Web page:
Ombudsman says city failed Wellesley Street residents
City still without a protocol for caring for vulnerable residents after an emergency
Toronto's ombudsman has released a report into the fire that forced people from their apartments at 200 Wellesley St. E., two years ago, calling for major changes in how the city provides services in the aftermath of an emergency.
The fire broke out on Sept. 24, 2010, forcing 1,700 residents to flee the high-rise building. They were kept out of their apartments for months.
In her report released Thursday, City of Toronto ombudsman Fiona Crean said her investigation "found that a lack of communication at all levels caused significant confusion in the provision of assistance."
Five children and three firefighters were among 17 people who were injured in the fire, which the Ontario Fire Marshal's Office believes was caused by a combination of careless smoking and the hoarding of paper in one apartment.
But Crean says the confusion surrounding the evacuation caused terrible harm to residents who — in many cases — are not able to look after themselves.
"These residents are among the most marginalized in our community," Crean said in a news release. "Many of them had nowhere else to go, were severely limited financially, and many had mental health or physical disabilities."
It was the city's Emergency Planning Unit that was responsible for providing temporary shelter, food and other services.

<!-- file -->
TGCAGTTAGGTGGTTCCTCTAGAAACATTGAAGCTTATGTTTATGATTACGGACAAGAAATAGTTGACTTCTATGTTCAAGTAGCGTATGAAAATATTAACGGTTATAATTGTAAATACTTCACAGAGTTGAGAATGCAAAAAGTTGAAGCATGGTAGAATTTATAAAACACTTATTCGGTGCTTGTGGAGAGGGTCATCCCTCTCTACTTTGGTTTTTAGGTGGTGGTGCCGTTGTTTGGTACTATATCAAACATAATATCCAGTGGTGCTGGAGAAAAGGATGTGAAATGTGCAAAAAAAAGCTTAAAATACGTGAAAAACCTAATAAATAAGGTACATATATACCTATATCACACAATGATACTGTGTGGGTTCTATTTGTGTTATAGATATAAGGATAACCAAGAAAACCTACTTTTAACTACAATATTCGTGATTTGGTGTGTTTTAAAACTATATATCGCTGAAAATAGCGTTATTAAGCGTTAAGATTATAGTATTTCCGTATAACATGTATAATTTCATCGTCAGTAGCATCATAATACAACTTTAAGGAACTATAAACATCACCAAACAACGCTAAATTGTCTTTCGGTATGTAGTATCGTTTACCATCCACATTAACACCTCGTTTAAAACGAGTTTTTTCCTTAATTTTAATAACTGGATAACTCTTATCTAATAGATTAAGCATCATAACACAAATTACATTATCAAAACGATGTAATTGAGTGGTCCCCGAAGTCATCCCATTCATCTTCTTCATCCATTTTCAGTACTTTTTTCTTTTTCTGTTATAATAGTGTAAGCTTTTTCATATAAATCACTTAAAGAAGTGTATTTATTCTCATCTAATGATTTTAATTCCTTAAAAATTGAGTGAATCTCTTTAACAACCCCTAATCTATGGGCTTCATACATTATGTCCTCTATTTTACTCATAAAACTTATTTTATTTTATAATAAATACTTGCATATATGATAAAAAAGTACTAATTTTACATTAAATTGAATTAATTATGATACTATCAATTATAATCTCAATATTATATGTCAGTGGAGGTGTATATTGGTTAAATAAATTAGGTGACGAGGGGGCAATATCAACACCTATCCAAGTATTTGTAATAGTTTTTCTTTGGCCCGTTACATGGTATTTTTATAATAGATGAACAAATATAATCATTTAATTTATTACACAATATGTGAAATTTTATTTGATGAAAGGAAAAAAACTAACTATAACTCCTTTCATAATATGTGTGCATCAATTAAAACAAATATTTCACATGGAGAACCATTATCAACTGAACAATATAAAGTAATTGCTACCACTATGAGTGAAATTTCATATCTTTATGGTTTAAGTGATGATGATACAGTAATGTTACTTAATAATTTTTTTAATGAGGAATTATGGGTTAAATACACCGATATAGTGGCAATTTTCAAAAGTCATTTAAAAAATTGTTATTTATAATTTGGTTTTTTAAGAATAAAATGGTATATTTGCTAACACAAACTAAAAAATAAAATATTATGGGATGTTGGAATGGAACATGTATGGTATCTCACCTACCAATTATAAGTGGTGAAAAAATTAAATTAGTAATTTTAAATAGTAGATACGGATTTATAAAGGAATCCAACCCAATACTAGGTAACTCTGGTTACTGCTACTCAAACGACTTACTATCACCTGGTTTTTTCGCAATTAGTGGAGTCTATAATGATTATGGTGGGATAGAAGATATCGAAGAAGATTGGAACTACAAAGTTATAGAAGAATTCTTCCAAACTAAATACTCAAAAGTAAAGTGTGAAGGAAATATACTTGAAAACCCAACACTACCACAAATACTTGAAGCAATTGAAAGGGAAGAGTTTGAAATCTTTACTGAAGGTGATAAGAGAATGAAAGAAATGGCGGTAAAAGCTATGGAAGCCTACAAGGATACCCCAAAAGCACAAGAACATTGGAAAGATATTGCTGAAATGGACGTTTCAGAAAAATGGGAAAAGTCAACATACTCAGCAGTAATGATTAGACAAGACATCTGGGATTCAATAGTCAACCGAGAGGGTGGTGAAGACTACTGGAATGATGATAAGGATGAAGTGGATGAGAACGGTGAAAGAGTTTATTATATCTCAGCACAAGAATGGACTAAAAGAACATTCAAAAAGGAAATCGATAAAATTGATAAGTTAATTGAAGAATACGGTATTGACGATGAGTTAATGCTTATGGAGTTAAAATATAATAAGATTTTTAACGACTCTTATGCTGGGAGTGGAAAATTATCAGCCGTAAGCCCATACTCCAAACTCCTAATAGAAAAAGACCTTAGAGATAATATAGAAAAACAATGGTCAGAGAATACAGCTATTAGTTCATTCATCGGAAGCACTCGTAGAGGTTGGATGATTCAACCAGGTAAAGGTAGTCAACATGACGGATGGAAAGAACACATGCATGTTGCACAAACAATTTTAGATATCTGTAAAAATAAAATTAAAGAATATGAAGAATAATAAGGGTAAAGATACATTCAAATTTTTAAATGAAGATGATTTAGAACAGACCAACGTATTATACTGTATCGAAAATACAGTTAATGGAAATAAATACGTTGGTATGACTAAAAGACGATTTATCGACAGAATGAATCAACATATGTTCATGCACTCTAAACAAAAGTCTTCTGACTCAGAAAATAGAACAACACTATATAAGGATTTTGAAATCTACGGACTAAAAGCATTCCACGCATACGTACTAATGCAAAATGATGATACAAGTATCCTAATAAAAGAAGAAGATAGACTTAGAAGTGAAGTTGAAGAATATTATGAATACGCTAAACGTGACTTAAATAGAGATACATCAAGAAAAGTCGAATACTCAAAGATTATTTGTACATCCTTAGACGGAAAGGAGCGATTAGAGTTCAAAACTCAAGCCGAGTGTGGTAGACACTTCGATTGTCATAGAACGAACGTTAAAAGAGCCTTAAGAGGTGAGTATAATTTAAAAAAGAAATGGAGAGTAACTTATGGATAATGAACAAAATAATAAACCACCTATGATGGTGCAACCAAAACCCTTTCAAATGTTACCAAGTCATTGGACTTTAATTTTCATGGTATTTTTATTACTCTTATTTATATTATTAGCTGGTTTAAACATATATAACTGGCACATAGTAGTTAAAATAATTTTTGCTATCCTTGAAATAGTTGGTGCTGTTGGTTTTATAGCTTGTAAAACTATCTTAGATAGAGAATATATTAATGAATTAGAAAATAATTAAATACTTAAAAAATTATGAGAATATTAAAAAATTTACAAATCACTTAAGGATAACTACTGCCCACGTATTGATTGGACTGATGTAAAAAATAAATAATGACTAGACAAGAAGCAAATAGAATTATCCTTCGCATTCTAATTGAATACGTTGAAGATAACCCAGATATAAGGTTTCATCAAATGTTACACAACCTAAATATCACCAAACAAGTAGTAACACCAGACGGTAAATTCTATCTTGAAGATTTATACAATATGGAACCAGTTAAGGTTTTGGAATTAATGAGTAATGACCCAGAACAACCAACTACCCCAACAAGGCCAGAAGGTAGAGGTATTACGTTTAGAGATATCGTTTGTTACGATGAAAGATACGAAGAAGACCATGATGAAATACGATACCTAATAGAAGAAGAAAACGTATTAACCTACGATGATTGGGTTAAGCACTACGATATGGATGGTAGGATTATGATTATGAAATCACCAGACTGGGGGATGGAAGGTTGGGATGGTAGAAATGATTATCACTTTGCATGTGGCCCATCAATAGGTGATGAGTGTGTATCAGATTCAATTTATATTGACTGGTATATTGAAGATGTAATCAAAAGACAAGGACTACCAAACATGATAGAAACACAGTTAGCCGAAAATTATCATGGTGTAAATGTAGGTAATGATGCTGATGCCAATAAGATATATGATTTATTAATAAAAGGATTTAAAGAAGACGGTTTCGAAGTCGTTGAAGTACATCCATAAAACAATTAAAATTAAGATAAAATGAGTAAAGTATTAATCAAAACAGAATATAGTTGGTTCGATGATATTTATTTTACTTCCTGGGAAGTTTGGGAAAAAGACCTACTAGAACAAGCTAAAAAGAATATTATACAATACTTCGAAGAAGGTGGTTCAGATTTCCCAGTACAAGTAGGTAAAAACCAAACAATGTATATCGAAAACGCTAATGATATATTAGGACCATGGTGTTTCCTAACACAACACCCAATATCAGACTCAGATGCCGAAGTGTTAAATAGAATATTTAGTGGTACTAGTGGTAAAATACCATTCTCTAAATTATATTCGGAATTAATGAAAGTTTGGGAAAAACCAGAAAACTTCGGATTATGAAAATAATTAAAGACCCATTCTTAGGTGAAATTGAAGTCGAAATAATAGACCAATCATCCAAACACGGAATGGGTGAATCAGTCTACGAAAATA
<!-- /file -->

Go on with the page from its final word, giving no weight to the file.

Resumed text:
Crean says the EPU failed.
Among the problems, Crean says, were differences between EPU and Toronto Community Housing over who was in charge; some residents being told — incorrectly — that they would have to bathe and change their clothes before being allowed into a hotel; lack of medical care at an emergency overflow centre; and a decision by the city's Office of Emergency Management to decline to get involved during the early stages.
Crean makes 14 recommendations on how to prevent similar problems in the future, including better definition of the roles of EPU and OEM; that a single point person be placed in charge during emergency human services responses; and that evacuees be given timely, accurate information "to the extent possible."
The ombudsman said her investigation did not look into the provision of assistance to the 1,700 people but, she pointed out, "more than a year and a half after the fire, the city is still without a protocol for caring for vulnerable residents after an emergency. The need for such a protocol is among the most important of my recommendations coming out of this investigation."